The North American country of Canada is one of the world’s northernmost countries. It is the world’s second largest country with an area of 9.98 million square km. Northern Canada extends well beyond the Arctic Circle. Nunavut is the most northerly territory of the country and houses the country’s most extreme northern settlements. These places experience harsh weather conditions and usually have permanent snow cover all year round. Many of the residents of these communities practice hunting, fishing, and trapping for a living. Some of these settlements act as scientific research bases, military outposts, and weather stations.
The Northernmost Canadian Settlements
Located in the Ellesmere Island’s northeastern tip in the Qikiqtaaluk Region of the Canadian territory of Nunavut, Alert is the country’s and the world’s northernmost permanent human settlement. It is only 817 km away from the North Pole. It is located at a latitude of 82°28' N. Alert is home to around 62 individuals. Permanent settlement in Alert started in April 1950. The population of the settlement fluctuates considerably due to the arrival of temporary visitors in summer and goes up to a maximum of 110 to 150 during this season. The Canadian Forces Station Alert, Global Atmosphere Watch, a weather station of Environment Canada, the Alert Airport, etc., are some of the institutions operating in Alert. Most of the residents of Alert work at these places.
Eureka is one of the world’s northernmost research settlements. It is located at latitude 79°59' N on the Fosheim Peninsula of Nunavut’s Ellesmere Island. It was established on April 11, 1947, as part of a program creating a network of research stations to monitor the Arctic weather conditions. Only about 8 individuals live at this research base at any given point of time. Eureka records the lowest precipitation and average annual temperature of any weather station in the country.
3. Grise Fiord
The second northernmost Canadian permanent settlement is that of Grise Fiord. It is also located on the Ellesmere Island in the Qikiqtaaluk Region of Nunavut. However, it is located to the south of Alert at the latitude 76°25' N. The average yearly temperature of Grise Fiord is −16.5 °C. The settlement has a larger population than Alert. Grise Fiord is primarily an Inuit settlement with about 129 residents. Grise Fiord was established by the country’s government in 1953. Eight Inuit families were asked to relocate to this place so that the settlement could be created. The process was carried out with the aim of claiming the area for Canada during the Cold War. Although the Inuits were initially dissatisfied with the place, they were forced to stay there so that the land remained under Canadian control.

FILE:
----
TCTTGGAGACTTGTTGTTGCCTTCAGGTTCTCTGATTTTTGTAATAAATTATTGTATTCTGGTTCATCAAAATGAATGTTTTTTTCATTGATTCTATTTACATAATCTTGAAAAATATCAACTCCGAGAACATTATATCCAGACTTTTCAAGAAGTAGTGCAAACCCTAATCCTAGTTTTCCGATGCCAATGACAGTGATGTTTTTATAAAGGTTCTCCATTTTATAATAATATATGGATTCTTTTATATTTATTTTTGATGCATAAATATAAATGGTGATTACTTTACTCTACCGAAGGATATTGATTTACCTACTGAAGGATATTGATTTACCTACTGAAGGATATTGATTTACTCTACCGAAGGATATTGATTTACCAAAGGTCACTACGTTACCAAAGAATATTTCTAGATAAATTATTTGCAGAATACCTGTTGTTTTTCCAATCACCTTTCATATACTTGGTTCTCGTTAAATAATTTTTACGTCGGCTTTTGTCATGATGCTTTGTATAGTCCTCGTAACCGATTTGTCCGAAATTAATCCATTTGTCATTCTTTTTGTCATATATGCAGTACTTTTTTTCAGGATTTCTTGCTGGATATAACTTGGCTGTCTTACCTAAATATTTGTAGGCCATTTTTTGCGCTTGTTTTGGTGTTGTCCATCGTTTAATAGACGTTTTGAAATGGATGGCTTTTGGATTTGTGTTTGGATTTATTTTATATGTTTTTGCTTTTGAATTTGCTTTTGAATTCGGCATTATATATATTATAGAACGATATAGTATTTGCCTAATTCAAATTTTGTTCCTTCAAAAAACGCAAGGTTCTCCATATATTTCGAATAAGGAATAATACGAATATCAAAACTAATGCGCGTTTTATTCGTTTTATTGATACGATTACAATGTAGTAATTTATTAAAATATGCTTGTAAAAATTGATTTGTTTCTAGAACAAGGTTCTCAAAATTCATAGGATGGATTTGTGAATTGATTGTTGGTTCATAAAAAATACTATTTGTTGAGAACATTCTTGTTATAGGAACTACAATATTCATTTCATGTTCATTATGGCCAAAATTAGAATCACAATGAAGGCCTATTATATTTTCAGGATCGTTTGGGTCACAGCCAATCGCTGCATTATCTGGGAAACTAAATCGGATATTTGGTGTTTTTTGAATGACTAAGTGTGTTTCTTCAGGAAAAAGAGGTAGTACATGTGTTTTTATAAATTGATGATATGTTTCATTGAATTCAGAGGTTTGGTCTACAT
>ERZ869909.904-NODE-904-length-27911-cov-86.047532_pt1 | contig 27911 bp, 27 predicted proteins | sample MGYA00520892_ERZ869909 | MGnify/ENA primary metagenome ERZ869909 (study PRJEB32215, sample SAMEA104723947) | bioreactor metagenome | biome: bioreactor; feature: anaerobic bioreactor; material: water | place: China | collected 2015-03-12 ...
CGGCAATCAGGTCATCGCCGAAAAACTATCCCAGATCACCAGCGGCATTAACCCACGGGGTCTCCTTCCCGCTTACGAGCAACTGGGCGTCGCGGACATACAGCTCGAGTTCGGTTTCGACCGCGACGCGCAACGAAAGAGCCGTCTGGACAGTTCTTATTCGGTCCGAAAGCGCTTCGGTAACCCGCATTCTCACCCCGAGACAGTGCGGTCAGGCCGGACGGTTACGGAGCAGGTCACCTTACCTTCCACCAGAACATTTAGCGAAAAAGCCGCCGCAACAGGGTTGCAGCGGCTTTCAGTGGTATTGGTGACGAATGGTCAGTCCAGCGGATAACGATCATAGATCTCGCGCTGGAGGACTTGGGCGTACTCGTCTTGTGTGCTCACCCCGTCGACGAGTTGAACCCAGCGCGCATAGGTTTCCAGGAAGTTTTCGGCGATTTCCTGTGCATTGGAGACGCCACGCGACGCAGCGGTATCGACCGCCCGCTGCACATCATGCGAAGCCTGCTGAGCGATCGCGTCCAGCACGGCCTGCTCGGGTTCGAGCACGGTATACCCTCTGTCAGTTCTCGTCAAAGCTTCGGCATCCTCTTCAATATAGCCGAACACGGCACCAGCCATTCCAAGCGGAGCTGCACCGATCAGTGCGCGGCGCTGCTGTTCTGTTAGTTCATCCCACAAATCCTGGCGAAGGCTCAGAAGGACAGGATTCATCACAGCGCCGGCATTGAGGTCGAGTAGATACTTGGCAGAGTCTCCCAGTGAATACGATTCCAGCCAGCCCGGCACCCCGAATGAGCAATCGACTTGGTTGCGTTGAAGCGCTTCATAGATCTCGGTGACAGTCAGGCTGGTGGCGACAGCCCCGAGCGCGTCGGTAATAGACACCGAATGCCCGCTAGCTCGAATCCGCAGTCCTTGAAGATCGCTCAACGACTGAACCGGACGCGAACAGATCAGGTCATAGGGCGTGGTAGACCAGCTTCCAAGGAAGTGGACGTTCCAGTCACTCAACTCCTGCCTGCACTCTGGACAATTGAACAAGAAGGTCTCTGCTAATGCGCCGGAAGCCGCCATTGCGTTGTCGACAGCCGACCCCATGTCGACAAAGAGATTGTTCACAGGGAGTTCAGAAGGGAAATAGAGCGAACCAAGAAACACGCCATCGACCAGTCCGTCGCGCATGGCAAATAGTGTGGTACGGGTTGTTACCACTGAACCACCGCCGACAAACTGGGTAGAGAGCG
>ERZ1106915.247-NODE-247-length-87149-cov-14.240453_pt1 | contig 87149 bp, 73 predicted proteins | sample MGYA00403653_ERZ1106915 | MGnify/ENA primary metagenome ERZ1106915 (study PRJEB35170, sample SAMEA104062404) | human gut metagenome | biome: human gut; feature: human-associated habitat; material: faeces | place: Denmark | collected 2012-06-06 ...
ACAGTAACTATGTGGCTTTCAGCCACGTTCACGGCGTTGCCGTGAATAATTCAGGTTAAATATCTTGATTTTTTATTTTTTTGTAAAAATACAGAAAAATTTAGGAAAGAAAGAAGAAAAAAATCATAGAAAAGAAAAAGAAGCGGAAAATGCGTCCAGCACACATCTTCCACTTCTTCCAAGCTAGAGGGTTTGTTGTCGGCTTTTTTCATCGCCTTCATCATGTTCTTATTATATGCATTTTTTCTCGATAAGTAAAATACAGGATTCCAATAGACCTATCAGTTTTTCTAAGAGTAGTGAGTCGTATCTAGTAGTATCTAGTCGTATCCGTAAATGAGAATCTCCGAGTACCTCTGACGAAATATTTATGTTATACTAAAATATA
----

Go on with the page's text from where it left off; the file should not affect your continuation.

Located at 74°41' N is another remote Canadian settlement, Resolute. It is an Inuit hamlet with a population of around 198 individuals. It is also a part of Nunavut and is on the Cornwallis Island at the Resolute Bay’s northern end. Resolute experiences an average annual temperature as low as −15.7 °C. This settlement served as the starting point of the famous Polar Challenge and Polar Race.
5. Arctic Bay
Arctic Bay is the fourth most northernmost Canadian permanent settlement. It is also inhabited by the Inuits and had a population of 868 in 2016. Arctic Bay is located on the Baffin Island’s Borden Peninsula in Nunavut at the latitude 73°02' N. The area that is now Arctic Bay is not new to human presence. People have lived in the area for nearly 5000 years.
6. Pond Inlet
Pond Inlet is the northernmost Canadian settlement whose population is above 1,000 individuals. Pond Inlet is home to about 1,617 people. It is located at the latitude 72°42’ N in the Baffin Island of Nunavut.
7. Sachs Harbour
Sachs Harbor is another extreme northern settlement of Canada. It is located at a latitude of 71°59' N in the Inuvik Region of the Northwest Territories. It is home to a population of around 103 individuals. It is the only permanent human settlement on Banks Island. The people living in Sachs Harbor receive their supplies of food via barge or flights from Inuvik. Oil and natural gas exploration activities provide employment to many of the residents of this place.
The settlement of Ulukhaktok is located at latitude 70°44’N on the Victoria Island’s west coast in the Northwest Territories of Canada. It has a population of around 396 individuals. Printmaking is an important source of income for the people living here. Hunting, fishing, and trapping are other common activities.
Life In Canada’s Northernmost Settlements
Life is not easy for the people living in the above-mentioned settlements. They have to embrace the highly cold weather conditions of their place. Food is scarce and most of the food supplies need to be obtained from other parts of Canada. Although many of these settlements are connected by air, those that are not have to depend on road transit for their supplies. If heavy snowfall blocks these roads, they remain cut off from the rest of the world. The Canadians living here also have less access to the amenities and facilities of the modern world due to the remoteness of their settlements. However, their presence in these settlements exhibits the capacity of humans to adapt to the extreme challenges provided by nature.